The Twinkie Diet

Flickr user <a href="http://www.flickr.com/photos/nexus_icon/">Christian Cable</a> via Creative Commons

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Can you eat lots of Twinkies and still lose weight? For one Kansas State University researcher, the answer is yes. He lost 30 lbs in 10 weeks while  eating very little besides Twinkies, Little Debbie snack cakes, powdered donuts, and Oreos for two months. Although the researcher, professor of human nutrition Mark Haub, cautions that he is NOT, repeat NOT, endorsing this diet for anyone, he said his experiment in junk food showed that the quantity of calories mattered most in weight loss, not necessarily the quality of those calories.

But Haub didn’t just lose weight: he got healthier. During the two-month junk food feast, his bad cholesterol fell by 20% while his good cholesterol increased by the same amount. His triclycerides fell by 39%. Some of this could have been due to the amount of food he was eating: just 1,800 calories a day, as opposed to the 2,600 a man his size would usually consume. All this led me to wonder, if he could actually get healthier in two months simply by eating less, would that be possible for people who have to shop at conveience stores? Is portion size to blame for obesity in low-income urban neighborhoods, rather than the quality of food available?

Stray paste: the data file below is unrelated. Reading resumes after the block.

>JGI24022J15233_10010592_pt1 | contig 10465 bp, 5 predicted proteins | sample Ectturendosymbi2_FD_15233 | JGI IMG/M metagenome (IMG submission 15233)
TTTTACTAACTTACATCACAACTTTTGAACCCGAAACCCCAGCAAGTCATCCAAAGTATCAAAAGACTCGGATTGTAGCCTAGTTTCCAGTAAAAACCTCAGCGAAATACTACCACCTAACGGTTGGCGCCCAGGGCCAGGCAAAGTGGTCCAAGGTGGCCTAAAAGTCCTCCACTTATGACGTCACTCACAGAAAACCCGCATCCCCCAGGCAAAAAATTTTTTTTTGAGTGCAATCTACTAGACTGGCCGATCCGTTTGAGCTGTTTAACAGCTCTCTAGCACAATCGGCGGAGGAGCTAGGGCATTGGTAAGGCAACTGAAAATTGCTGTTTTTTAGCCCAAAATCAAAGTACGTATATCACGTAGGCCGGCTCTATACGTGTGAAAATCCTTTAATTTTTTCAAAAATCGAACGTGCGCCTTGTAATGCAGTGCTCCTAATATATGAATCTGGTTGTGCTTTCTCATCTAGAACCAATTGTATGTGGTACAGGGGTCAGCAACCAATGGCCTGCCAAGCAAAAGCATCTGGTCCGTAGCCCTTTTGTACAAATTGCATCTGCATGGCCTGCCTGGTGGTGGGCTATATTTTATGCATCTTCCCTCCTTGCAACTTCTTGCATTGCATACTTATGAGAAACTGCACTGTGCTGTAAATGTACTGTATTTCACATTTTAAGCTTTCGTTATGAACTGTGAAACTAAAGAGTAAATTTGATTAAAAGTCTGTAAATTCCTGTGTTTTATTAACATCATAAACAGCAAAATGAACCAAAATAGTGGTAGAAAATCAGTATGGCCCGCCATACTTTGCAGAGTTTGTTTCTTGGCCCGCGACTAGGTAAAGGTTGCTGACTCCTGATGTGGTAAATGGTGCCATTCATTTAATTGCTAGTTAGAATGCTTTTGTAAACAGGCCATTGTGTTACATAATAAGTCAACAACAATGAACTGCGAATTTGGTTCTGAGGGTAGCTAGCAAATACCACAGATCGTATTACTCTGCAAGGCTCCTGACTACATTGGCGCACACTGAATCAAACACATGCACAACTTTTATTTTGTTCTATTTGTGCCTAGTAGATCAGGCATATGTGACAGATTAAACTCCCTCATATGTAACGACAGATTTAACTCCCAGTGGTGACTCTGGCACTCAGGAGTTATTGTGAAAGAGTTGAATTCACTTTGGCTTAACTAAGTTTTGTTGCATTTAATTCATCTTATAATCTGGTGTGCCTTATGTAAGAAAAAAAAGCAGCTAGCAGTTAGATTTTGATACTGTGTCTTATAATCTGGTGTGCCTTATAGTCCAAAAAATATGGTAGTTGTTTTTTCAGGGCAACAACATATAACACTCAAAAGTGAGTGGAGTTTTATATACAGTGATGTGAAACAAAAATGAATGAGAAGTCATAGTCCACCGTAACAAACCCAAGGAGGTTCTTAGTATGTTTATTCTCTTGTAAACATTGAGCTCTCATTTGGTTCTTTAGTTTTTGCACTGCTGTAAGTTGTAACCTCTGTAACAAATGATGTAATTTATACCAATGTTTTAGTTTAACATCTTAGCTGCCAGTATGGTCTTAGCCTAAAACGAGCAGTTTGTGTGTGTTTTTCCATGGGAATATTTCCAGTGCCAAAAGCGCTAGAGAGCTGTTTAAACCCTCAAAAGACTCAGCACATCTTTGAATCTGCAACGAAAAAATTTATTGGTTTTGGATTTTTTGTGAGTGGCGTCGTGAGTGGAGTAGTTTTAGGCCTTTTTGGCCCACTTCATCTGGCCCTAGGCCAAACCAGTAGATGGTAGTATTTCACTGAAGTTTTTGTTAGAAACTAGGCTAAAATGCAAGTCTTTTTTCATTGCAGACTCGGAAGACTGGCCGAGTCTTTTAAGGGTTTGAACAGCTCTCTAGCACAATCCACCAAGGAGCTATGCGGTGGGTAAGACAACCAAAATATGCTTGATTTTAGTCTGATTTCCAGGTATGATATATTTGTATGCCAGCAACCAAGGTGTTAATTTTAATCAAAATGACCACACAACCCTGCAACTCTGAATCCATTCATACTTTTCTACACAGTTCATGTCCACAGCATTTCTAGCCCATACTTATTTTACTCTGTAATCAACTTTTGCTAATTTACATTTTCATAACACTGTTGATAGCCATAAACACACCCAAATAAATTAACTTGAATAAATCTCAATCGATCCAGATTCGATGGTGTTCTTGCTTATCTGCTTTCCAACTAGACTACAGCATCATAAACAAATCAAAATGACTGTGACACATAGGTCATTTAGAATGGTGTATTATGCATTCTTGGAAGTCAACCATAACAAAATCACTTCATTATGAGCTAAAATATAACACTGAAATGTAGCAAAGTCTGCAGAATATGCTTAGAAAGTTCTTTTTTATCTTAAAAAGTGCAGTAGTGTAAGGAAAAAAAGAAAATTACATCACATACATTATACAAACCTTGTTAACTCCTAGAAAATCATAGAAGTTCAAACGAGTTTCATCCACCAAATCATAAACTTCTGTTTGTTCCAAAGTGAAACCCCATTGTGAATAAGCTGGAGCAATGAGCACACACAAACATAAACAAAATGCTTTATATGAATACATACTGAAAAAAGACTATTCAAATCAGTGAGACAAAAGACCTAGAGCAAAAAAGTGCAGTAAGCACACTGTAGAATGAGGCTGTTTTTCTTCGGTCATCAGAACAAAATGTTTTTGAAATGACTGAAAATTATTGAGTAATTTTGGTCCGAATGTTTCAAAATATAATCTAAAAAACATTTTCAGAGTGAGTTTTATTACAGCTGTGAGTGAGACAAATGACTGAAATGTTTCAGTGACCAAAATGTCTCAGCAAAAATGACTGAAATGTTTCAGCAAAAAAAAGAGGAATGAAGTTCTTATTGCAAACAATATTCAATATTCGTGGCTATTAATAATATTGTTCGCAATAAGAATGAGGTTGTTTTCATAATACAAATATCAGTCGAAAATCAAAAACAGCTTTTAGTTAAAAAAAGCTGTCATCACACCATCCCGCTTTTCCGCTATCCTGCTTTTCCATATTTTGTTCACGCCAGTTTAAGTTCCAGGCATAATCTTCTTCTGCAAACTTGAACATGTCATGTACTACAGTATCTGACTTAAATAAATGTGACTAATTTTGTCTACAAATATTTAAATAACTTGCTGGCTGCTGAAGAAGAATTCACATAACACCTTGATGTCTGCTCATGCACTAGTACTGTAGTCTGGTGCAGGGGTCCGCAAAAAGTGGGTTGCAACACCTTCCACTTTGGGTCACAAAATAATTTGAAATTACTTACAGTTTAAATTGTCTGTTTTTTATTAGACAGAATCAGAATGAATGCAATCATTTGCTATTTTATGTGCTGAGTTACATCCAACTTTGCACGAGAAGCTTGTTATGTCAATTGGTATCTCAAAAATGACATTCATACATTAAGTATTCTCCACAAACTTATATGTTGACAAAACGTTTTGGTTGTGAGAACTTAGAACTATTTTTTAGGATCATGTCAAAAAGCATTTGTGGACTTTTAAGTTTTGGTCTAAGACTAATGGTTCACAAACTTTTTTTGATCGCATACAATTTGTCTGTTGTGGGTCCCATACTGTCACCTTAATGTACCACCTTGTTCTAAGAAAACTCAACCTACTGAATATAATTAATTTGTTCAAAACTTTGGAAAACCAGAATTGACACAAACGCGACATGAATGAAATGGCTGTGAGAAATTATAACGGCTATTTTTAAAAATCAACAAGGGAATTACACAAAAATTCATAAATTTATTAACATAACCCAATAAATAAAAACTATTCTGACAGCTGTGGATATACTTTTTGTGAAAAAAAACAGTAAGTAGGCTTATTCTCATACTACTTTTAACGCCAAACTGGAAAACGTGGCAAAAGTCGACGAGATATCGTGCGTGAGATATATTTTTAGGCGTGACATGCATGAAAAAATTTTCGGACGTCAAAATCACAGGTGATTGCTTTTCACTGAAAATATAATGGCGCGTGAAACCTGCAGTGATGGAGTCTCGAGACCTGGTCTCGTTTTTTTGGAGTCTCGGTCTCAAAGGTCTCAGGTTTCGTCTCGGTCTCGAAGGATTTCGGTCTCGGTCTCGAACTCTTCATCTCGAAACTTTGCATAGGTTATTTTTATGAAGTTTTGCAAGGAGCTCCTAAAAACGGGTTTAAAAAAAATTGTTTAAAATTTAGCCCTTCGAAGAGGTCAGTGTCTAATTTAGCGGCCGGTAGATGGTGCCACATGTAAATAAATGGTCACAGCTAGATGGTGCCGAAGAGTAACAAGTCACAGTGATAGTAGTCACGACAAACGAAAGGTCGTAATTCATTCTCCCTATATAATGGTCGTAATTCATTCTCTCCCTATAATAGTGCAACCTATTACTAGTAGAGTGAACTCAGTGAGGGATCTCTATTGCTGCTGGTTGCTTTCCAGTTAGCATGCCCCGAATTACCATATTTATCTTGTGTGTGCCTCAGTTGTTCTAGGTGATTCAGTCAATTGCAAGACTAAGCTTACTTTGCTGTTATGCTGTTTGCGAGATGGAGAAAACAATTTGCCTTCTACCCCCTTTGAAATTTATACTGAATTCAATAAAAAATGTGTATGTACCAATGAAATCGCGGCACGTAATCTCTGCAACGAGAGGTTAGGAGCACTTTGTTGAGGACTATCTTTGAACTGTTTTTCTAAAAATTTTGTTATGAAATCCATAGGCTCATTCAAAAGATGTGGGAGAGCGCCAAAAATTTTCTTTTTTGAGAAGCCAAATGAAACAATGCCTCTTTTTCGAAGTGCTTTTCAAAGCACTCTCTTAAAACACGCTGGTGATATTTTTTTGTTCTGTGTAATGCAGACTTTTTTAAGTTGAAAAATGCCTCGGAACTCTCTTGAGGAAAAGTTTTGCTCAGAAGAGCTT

For those who might think that a convenience store IS enough to sustain a neighborhood, there are quite a few factors to consider. For one, Haub only did the diet for two months. So while his initial results were positive, there’s nothing to confirm it would be a good long-term plan or that it couldn’t contribute to diabetes, cancer, or other diseases. Haub is also an adult, not a child whose development could be stunted by a lack of fresh fruits and vegetables. And finally, Haub supplemented his snack food diet with a daily protein shake and multivitamin, so there’s no telling what his health results would have been without that. Regardless of health implications, it might be nice for those who don’t live close to a grocery to have actual choices, rather than being restricted to a few  shelves of high-cost food items at the corner bodega. 

There is a federal response to ameliorate this, H.R. 3100 Food Desert Oasis Act of 2009, but it’s currently cooling its heels in committee. While its encouraging to know a man can live on crap food for a few months without the side-effects seen by Morgan Spurlock in Fast Food Nation, it isn’t justification for the continued reliance on convenience stores for groceries seen in many urban neighborhoods, though doubtlessly opponents will use it as such. Haub’s study is great PR for snack cakes, but not so fabulous for those trying to ensure every neighborhood has access to fresh produce.

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